Lubeley's Bakery & Deli (7815 Watson Road, Webster Groves; 314-961-7160) For several generations now, Lubeley's Bakery & Deli has been the go-to place for the good people of Webster Groves, Affton and other points in south county whenever there's something worth celebrating. Or, sometimes, if there are sorrows that need to be smothered with sugar. Lubeley's probably gets the most attention for its cakes, but this family-owned gem, now well into its seventh decade of operation, is also a pie mecca. It offers thirteen varieties of pie on its regular menu, but its bakery-case offerings change daily. Lubeley's also has a charming café (if you just can't wait till you get home and have too much dignity to stuff your face while sitting in your car in the parking lot).
The Original Fried Pie Shop (1 W. Fifth Street, Eureka; 636-587-7743) You didn't think we'd make a best pie list without including at least one fried pie, did you? Initially, we scoffed when we walked into the Eureka outpost of the Original Fried Pie Shop, a small chain that originated in Oklahoma more than 100 years ago, took over most of Texas and has now begun the long march north. Pie is one of those foods that's perfect as it is. Why mess with it? Our doubts were wiped away with our first bite of a deep-fried coconut-cream pie, which we'd finally settled on after a long struggle: The menu has fruit pies, nut pies and cream pies, and also a selection of savory pies stuffed with various combinations of meat, veggies and cheese. Each pie is freshly made and fried to order in peanut oil for a crisp crust with minimum greasiness. The store keeps some ready-made pies on hand, but it's best to wait. What's five minutes in the long run, when the memory of your fried pie is everlasting?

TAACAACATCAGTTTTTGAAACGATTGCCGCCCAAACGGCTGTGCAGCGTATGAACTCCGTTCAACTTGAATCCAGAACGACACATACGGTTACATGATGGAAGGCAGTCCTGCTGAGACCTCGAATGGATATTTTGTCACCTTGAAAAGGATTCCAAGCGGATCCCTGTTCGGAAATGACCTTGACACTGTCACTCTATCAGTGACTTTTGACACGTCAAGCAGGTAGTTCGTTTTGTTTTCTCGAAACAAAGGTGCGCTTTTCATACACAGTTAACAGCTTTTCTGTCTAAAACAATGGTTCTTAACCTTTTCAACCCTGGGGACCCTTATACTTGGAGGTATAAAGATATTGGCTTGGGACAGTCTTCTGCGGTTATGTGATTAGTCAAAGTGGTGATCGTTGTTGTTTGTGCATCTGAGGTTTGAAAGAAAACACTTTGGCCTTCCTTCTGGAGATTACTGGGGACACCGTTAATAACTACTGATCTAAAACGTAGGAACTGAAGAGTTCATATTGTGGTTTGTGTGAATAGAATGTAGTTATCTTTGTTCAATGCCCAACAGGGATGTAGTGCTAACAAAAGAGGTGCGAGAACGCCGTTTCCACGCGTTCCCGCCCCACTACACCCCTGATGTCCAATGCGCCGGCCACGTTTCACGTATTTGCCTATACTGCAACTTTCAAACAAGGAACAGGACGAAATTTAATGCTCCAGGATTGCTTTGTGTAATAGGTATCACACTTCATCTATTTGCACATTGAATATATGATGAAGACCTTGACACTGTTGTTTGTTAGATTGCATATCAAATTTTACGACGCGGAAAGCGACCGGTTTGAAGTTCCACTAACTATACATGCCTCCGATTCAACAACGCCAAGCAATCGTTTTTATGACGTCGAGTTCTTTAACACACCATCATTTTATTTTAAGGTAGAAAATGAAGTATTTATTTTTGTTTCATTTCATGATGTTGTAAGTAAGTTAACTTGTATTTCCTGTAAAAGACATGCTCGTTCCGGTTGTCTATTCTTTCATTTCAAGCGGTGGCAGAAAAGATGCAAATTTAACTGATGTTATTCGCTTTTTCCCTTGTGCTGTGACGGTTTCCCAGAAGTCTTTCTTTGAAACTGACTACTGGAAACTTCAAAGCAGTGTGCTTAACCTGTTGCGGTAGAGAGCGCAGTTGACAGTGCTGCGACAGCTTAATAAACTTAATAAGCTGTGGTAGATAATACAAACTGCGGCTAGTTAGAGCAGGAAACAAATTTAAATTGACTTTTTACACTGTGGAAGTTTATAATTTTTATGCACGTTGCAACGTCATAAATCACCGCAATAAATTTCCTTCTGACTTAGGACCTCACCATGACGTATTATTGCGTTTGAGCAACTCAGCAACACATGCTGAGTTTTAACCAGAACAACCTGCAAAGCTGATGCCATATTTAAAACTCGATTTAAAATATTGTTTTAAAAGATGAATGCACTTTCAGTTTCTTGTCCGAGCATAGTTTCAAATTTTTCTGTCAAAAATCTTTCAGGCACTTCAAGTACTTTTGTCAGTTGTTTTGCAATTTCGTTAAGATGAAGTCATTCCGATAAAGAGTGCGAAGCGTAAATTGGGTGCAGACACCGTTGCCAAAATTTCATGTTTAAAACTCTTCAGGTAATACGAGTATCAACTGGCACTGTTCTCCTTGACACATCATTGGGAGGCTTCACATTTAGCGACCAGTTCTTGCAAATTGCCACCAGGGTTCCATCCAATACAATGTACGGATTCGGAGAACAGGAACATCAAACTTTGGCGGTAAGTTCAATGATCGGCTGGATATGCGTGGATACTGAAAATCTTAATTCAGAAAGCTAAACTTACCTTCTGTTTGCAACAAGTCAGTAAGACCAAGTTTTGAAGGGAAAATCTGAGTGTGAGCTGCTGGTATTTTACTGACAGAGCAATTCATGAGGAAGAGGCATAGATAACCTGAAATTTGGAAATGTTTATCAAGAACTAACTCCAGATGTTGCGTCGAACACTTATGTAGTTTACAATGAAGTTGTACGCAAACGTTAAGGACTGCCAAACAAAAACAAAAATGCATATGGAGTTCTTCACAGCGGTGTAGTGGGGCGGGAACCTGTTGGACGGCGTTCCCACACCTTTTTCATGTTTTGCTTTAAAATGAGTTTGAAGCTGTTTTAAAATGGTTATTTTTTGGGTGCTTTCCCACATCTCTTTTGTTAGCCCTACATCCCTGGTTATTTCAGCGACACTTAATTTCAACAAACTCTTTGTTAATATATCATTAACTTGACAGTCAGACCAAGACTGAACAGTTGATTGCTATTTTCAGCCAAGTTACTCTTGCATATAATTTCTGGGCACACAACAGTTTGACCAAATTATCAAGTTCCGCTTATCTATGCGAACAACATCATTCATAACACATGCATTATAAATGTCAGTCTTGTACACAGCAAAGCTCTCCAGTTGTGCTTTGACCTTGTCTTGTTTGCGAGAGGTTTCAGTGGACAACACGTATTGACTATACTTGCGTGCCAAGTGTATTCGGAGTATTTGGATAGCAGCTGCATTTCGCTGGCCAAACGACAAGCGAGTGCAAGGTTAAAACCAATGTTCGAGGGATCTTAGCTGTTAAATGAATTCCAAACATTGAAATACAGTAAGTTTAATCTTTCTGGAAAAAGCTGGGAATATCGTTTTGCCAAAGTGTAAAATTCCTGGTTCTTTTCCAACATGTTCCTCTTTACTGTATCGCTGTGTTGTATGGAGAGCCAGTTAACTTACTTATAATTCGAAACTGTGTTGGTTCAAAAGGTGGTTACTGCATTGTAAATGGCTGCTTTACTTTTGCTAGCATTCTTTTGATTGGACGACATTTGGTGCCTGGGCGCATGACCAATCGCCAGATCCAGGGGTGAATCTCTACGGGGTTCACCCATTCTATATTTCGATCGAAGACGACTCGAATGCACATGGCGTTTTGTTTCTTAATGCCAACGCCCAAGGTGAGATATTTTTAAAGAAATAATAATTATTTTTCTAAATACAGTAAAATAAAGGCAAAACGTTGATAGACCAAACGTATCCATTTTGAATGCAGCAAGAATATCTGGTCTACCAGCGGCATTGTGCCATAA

Pie Oh My! (2719 Sutton Boulevard, Maplewood; 314-704-4416) Pie Oh My is proof that pie -- which was probably invented by the ancient Egyptians and has since seen terrible incarnations thanks to the frozen food aisle -- is trendy again. Jane Callahan started off in a small rented commercial kitchen downtown, where she prepared her from-scratch pies by hand to sell at markets or deliver personally to customers' doors. She continues to offer the same level of loving care with her baked goods at Pie Oh My, but now she makes enough pies to fill a store. She offers both traditional flavors as well as funkier flavors like chocolate-bourbon-pecan (Derby Day, anyone?), and her pies and tarts come in four sizes. We recommend ordering the largest size possible. You'll be glad you did.
Sugaree Baking Company (1242 Tamm Avenue; 314-645-5496) When we were crowdsourcing to compile this list, Sugaree was mentioned more than any other pie shop in town. Don't believe us or our foodie friends? Just check Yelp. With reviews like "BEST. BAKERY. EVER." and "FINALLY, I have discovered the best pie in the world," you know Sugaree must be baking up something stellar. Standard-sized pies are a steal at $15, and flavors vary weekly. Sugaree's pies are divine, the flaky, buttery crust baked to the gorgeous golden brown of autumn wheat, the fillings full of fruit expertly spiced. But you can't go wrong with the warming spice and tart fruit of the classic apple pie. A summer pie, with strawberry and rhubarb, offers an ideal balance of sweet and tart. Whatever pie you choose, know that you can purchase it in either ten- or five-inch sizes, the latter perfect for two. Or one. We won't tell.